[​IMG]

    and here's a pic of where the hull got chipped where I thought water might of got in. A few other patches like it.

    [​IMG]

    Make and year:

    [​IMG]
     
  5. Brett

    Brett > PRO STAFF <

    Weigh it...bathroom scale technique works fine.
     
  6. firecat1981

    firecat1981 BBA Counselor

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    I really don't think it has a liner from what I see, it looks like another version of the gheenoe and the foam will be in the seats. The seats have drains at the bases usually down the middle so the foam might be wet but not completely soaked so the weight won't be much. My old gheenoe weighed about 120lbs, but it was so awkward to lift I swore it was about 200lbs. Like Brett said just weigh it, no point getting worried especially since you haven't had it in the water yet, it will probably float just perfectly.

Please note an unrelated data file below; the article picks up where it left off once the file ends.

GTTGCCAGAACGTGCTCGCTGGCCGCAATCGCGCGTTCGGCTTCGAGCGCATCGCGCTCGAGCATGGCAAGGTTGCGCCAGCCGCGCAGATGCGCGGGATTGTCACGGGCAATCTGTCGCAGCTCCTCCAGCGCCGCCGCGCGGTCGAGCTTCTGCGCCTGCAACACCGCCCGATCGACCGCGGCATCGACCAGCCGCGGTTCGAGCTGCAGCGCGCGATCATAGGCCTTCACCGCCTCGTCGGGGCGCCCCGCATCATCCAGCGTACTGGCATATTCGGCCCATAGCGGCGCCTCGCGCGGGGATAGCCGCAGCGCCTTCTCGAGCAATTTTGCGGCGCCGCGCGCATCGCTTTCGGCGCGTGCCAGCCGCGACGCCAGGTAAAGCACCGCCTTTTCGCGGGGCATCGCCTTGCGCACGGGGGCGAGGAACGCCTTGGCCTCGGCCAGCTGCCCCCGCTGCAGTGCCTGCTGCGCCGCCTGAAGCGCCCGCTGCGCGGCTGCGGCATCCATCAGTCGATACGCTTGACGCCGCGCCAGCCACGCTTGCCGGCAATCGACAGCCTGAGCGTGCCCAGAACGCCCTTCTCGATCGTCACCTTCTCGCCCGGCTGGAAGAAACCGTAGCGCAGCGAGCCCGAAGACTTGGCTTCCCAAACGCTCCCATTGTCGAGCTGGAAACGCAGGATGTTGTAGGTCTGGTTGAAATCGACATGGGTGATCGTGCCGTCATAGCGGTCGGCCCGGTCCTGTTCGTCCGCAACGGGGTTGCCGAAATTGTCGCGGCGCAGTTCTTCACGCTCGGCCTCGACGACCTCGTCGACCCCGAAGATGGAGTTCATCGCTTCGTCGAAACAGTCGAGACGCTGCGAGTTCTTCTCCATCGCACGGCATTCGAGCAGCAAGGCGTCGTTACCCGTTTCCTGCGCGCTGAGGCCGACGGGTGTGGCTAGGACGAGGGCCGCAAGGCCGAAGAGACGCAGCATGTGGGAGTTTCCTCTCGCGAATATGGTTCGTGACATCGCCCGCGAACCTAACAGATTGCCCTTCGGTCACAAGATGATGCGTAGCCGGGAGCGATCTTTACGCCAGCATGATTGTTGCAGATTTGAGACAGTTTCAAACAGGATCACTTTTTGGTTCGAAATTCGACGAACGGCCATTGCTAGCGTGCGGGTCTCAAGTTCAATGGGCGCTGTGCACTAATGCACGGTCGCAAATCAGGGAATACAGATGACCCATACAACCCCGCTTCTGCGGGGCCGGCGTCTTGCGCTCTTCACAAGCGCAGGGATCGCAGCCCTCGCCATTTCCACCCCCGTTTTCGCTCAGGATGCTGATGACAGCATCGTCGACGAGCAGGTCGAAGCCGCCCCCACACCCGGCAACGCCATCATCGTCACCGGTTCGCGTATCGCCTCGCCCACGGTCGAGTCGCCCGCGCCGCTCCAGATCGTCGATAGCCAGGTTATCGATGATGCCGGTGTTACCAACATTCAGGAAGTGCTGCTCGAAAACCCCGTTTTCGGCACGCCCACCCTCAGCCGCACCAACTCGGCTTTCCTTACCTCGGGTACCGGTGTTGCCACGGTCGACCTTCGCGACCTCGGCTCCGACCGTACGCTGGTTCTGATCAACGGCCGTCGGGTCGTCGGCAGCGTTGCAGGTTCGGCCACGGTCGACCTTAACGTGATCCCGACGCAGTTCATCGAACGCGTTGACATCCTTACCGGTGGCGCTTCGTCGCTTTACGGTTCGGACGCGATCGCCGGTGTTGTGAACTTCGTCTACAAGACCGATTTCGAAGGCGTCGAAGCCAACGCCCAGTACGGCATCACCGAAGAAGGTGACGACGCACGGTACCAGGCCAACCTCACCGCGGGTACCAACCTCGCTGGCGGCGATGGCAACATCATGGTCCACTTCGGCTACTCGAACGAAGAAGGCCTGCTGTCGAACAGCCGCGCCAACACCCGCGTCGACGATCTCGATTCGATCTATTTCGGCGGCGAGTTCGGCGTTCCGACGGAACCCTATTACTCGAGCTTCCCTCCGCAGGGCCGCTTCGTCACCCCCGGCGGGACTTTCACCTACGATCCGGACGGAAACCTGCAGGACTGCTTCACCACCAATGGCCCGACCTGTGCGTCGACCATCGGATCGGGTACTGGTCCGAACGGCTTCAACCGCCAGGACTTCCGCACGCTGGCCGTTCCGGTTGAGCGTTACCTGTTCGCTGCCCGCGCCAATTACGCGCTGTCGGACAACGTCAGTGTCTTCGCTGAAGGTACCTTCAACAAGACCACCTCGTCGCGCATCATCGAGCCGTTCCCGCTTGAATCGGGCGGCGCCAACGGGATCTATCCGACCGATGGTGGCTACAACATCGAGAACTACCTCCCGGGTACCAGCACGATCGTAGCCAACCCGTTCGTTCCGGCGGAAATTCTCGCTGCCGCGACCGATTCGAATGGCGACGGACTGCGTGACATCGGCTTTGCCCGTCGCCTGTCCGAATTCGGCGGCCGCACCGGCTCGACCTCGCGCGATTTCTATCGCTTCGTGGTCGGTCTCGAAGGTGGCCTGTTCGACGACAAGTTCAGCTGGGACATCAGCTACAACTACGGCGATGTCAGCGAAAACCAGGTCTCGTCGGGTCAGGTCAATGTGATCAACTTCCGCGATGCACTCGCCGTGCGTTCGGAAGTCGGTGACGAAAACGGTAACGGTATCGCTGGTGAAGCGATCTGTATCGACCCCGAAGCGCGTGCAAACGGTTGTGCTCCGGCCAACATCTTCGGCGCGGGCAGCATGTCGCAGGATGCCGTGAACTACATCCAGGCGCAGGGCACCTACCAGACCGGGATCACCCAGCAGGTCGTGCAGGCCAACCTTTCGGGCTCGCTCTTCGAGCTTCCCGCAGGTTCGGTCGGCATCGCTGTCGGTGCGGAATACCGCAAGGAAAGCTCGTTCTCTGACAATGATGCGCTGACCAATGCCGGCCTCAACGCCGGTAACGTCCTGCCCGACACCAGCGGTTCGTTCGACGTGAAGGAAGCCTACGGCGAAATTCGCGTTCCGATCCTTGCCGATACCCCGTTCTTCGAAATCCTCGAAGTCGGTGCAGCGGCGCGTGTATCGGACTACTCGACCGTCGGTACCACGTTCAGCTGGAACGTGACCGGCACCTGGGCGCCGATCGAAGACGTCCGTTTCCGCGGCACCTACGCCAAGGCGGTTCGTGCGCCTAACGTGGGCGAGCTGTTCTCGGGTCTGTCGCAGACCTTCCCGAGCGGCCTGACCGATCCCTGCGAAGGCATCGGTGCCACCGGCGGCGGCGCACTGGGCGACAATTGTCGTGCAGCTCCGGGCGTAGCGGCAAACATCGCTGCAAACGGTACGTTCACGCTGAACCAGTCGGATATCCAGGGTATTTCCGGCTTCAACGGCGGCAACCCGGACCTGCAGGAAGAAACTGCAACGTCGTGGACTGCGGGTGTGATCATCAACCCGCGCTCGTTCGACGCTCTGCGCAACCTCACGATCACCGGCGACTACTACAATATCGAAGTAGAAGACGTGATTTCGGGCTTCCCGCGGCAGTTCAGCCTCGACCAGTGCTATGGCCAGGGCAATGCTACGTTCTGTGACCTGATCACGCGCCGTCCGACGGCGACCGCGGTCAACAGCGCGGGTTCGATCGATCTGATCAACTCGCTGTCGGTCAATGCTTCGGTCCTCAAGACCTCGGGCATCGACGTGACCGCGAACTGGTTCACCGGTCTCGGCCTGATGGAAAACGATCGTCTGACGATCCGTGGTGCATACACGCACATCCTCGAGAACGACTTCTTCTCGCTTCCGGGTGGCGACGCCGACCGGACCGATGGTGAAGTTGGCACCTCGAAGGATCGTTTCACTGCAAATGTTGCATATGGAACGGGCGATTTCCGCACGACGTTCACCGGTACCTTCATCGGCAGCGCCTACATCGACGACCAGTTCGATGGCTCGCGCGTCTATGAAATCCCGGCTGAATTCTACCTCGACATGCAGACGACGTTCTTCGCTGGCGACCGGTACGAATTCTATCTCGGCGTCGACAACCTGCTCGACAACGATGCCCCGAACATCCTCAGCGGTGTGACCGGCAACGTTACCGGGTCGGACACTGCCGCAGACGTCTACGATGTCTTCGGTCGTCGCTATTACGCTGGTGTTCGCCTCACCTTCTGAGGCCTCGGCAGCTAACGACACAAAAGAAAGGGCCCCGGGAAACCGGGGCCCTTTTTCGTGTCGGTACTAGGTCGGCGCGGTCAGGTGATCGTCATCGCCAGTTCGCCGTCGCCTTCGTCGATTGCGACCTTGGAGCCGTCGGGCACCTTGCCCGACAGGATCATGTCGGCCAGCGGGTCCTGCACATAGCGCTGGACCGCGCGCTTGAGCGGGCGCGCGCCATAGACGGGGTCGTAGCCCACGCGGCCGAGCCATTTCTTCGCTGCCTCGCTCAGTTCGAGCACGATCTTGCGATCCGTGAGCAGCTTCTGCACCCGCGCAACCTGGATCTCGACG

7. pparfomak

    pparfomak I have no idea what I'm doing here

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    Well I weighed the boat this morning using a bathroom scale.  (I put the scale first under the transom end then under the bow end and added the weights up.) It came out at approximately 210 lbs. So based on a design weight of 130 lbs. it looks like there are 80 lbs. of water in the hull (10 gallons/10.5 cubic feet).  It has been below freezing here, so I haven't drilled any holes to see if water comes out, but I assume it's there.

    I also learned that there is flotation foam in the triangular space along the bottom edge "outriggers" as well as in the seats. Assuming the flotation foam is saturated everywhere, is there a way I can either dry it our or pull it out? For example, if I opened up a hole on the inside could I pull out all the foam from that one hole, or would I have to open up the whole length? (Would the foam be attached or free?)

    I'm a little bit heart-broken about this water problem, but I'm not prepared to give up on this cool boat if there is something I could do to fix it. I don't care about the looks, just the functionality.  Please give me some suggestions to try.  Thanks!